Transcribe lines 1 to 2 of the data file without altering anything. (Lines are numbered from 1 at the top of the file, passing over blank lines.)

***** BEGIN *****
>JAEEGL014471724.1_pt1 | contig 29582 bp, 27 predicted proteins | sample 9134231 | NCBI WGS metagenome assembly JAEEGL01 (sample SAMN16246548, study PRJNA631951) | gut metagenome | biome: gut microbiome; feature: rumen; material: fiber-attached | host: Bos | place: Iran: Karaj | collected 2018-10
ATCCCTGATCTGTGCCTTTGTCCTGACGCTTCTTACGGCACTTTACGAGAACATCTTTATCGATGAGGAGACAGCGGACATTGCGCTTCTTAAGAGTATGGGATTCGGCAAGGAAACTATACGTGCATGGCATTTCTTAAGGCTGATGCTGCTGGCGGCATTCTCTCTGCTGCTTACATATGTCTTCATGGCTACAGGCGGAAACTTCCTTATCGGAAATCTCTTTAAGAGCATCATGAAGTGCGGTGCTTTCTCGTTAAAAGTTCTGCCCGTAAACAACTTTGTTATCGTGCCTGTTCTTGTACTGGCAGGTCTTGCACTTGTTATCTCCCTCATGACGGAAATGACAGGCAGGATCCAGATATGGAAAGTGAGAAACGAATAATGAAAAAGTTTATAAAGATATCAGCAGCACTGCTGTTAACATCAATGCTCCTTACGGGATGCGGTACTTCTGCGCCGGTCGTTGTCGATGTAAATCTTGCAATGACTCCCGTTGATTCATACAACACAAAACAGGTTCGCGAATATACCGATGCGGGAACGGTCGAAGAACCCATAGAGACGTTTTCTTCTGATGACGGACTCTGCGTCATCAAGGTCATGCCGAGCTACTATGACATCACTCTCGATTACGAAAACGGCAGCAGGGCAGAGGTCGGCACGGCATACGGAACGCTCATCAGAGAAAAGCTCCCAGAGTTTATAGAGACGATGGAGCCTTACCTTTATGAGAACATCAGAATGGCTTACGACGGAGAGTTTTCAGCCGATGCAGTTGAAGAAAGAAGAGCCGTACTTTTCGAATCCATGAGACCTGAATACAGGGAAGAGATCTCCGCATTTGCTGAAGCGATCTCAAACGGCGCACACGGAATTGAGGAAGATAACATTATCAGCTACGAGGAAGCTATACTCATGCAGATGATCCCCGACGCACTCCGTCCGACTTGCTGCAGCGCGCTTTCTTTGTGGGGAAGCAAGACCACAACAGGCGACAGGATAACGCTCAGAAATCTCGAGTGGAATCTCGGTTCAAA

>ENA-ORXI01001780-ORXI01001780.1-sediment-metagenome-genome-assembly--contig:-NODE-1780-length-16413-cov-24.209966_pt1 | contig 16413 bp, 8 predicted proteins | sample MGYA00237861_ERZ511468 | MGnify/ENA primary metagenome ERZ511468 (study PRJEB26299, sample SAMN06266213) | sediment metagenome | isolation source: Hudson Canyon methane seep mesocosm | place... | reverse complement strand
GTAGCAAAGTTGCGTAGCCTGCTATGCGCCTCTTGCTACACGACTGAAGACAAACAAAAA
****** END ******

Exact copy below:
>JAEEGL014471724.1_pt1 | contig 29582 bp, 27 predicted proteins | sample 9134231 | NCBI WGS metagenome assembly JAEEGL01 (sample SAMN16246548, study PRJNA631951) | gut metagenome | biome: gut microbiome; feature: rumen; material: fiber-attached | host: Bos | place: Iran: Karaj | collected 2018-10
ATCCCTGATCTGTGCCTTTGTCCTGACGCTTCTTACGGCACTTTACGAGAACATCTTTATCGATGAGGAGACAGCGGACATTGCGCTTCTTAAGAGTATGGGATTCGGCAAGGAAACTATACGTGCATGGCATTTCTTAAGGCTGATGCTGCTGGCGGCATTCTCTCTGCTGCTTACATATGTCTTCATGGCTACAGGCGGAAACTTCCTTATCGGAAATCTCTTTAAGAGCATCATGAAGTGCGGTGCTTTCTCGTTAAAAGTTCTGCCCGTAAACAACTTTGTTATCGTGCCTGTTCTTGTACTGGCAGGTCTTGCACTTGTTATCTCCCTCATGACGGAAATGACAGGCAGGATCCAGATATGGAAAGTGAGAAACGAATAATGAAAAAGTTTATAAAGATATCAGCAGCACTGCTGTTAACATCAATGCTCCTTACGGGATGCGGTACTTCTGCGCCGGTCGTTGTCGATGTAAATCTTGCAATGACTCCCGTTGATTCATACAACACAAAACAGGTTCGCGAATATACCGATGCGGGAACGGTCGAAGAACCCATAGAGACGTTTTCTTCTGATGACGGACTCTGCGTCATCAAGGTCATGCCGAGCTACTATGACATCACTCTCGATTACGAAAACGGCAGCAGGGCAGAGGTCGGCACGGCATACGGAACGCTCATCAGAGAAAAGCTCCCAGAGTTTATAGAGACGATGGAGCCTTACCTTTATGAGAACATCAGAATGGCTTACGACGGAGAGTTTTCAGCCGATGCAGTTGAAGAAAGAAGAGCCGTACTTTTCGAATCCATGAGACCTGAATACAGGGAAGAGATCTCCGCATTTGCTGAAGCGATCTCAAACGGCGCACACGGAATTGAGGAAGATAACATTATCAGCTACGAGGAAGCTATACTCATGCAGATGATCCCCGACGCACTCCGTCCGACTTGCTGCAGCGCGCTTTCTTTGTGGGGAAGCAAGACCACAACAGGCGACAGGATAACGCTCAGAAATCTCGAGTGGAATCTCGGTTCAAA